This series consists of talks in the areas of Particle Physics, High Energy Physics & Quantum Field Theory.
Over the last two years, the Compact Muon Solenoid (CMS) detector has been installed in the tunnel of the Large Hadron Collider (LHC) at CERN and commissioned to its full functionality. The CMS detector successfully collected beam halo and beam dump data, while the beams were circulating in the LHC in September 2008. After the LHC incident, the commissioning of CMS continued with a one month campaign of continuous cosmic rays data taking at nominal magnetic field. This allowed further tuning of the detector, consolidation of its operation and characterization of its performances.
The PAMELA satellite-borne experiment was launched from the Baikonur cosmodrome on the 15th of June 2006. It has been collecting data since July 2006. The instrument is composed of a silicon-microstrip magnetic spectrometer, a time-of-flight system, a silicon-tungsten electromagnetic calorimeter, an anticoincidence system, a shower tail counter scintillator and a neutron detector. The primary scientific goal is the measurement of the antiproton and positron energy spectrum in order to search for exotic sources, such as dark matter particle annihilations.
The warped geometry present in Randall-Sundrum (RS) models provides an elegant means by which to generate stable scale hierarchies. Given the famous hierarchy problem of the Standard Model, and the relatively small number of known mechanisms which may solve it, the RS model has deservedly received a lot of attention. However the construction of a completely realistic RS model remains difficult and requires a number of modifications beyond the minimal framework.
As LHC era is coming close, all sorts of ideas about physics beyond the standard model are being explored. It remains possible that a strong-coupling chiral theory could appear at TeV scale. When it comes to strongly coupled theories, lattice is still the most reliable and straightforward regularization method. But defining a chiral gauge theory on the lattice is formidable on its own. In this talk, I will present some most recent theoretical developments in attempt to tackle this problem, and explain some general theorems we proved for generic chiral gauge theories on lattice.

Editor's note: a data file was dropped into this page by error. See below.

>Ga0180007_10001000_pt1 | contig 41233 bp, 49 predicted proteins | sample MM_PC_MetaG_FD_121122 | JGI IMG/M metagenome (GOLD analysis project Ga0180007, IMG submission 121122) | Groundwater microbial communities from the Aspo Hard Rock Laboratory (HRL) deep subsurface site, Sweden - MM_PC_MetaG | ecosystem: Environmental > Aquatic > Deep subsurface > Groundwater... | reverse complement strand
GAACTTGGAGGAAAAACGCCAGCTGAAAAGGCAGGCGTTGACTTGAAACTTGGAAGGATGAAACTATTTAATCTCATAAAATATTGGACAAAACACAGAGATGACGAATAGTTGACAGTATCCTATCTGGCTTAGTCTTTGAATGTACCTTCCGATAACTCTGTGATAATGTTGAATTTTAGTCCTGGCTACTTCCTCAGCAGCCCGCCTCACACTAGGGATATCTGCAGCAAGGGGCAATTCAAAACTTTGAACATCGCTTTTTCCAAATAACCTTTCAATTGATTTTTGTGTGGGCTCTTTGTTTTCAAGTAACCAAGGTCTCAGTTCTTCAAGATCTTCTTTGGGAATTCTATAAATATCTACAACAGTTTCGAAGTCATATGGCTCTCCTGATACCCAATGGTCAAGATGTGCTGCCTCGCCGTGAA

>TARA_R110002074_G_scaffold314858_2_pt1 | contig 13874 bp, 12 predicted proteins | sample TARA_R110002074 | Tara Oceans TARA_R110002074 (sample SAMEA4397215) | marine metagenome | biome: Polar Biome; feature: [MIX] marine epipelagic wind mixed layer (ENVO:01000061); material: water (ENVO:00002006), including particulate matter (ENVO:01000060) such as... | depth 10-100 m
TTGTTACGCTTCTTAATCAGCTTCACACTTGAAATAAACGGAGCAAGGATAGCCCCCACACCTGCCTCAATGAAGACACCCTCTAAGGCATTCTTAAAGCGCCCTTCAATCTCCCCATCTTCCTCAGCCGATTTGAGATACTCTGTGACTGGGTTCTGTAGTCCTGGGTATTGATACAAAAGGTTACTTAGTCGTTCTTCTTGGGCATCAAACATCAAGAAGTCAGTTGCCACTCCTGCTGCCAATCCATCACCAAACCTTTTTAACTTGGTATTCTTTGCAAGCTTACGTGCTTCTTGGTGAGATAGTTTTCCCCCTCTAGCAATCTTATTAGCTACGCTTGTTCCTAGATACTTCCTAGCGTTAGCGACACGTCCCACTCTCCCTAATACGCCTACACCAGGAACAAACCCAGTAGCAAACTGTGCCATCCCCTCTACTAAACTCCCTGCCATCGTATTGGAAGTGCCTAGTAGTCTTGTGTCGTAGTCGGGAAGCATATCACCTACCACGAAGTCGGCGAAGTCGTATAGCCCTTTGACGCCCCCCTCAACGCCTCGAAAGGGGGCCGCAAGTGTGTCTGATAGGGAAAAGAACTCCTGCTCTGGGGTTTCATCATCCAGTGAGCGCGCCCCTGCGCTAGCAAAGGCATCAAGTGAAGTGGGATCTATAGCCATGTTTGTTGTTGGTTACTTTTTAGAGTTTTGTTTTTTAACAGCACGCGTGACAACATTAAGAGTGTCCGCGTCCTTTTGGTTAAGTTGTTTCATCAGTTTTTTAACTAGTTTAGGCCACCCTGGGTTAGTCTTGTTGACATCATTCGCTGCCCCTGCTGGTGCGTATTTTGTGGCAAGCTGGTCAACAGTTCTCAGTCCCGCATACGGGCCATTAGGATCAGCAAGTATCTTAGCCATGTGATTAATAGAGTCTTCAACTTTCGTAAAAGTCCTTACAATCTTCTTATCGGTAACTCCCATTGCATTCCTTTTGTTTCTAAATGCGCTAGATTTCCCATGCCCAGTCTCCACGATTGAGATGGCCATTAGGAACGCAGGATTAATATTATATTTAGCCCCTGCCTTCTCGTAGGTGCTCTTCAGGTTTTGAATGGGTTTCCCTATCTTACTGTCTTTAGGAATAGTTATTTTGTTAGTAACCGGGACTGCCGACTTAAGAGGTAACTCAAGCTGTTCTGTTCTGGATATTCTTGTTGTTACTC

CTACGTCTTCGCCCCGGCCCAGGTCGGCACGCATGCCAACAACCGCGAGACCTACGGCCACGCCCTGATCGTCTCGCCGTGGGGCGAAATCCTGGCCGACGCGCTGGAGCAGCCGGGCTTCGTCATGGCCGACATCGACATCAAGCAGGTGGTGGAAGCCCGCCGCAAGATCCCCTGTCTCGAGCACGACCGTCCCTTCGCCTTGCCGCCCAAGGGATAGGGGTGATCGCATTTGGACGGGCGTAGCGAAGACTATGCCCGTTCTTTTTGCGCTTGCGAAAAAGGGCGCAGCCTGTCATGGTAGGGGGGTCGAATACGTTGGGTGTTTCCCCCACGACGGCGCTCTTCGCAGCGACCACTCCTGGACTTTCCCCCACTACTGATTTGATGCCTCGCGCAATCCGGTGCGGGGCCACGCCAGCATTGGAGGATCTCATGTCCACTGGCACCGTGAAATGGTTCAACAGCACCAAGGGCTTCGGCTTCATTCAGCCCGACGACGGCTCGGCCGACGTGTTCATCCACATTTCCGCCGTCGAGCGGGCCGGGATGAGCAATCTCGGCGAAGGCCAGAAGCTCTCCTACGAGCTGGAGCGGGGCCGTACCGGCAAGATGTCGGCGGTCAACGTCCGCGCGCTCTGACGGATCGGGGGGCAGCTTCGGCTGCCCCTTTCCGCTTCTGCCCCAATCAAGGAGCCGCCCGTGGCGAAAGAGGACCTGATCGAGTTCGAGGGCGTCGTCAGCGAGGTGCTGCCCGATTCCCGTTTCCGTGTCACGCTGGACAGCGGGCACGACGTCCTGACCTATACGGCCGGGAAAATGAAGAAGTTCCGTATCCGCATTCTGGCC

What does vacuum decay look like in an inflating, de Sitter, spacetime? Is it predominantly a quantum process of tunneling through the barrier, or a thermal process of tunneling over the barrier?
Recent experimental results seem to require a dramatic change in our view of the dark matter sector. In this talk I will describe the reasons for this change and the ingredients required to describe the new data. I will present possible field theories that give rise to such phenomena and delineate the resulting collider signatures.
Recent PAMELA and ATIC results may represent a breakthrough in dark matter searches beyond its gravitational imprint. After briefly reviewing the possible (classes of) explanations for the observed excesses in positron and electron cosmic ray fluxes I will focus on a two component dark matter model that may provide an explanation for large boost factors needed in the dark matter annihilation interpretation of the signals.
The interpretation of virtual gluons as ghosts in the non-linear gluonic structure of QCD permits the formulation and realization of a manifestly gauge-invariant and Lorentz covariant theory of interacting quarks/antiquarks, for all values of coupling.
Explorations of the possibility that the quark masses, and more generally the particle mass spectra, could be dynamically generated in the context of massless QCD will be presented. The basic idea is that the large degeneracy of the free massless QCD could lead to a large quark condensate and its corresponding mass. Under the presence of this very massive quark, the other five ones could acquire smaller masses as argued by Fritzsch in his Democratic Symmetry Breaking scheme.
How sure are you that spacetime is continuous? One of the more radical approaches to quantum gravity, causal set theory, models spacetime as a discrete structure: a causal set. Allowing the possibility that spacetime is discrete then how should we do physics on it? Carrying over the usual continuum descriptions in terms of differential equations seems like a difficult option. This talk begins with a brief introduction to causal sets then describes an approach to modelling the propagation of scalar particles on a causal set.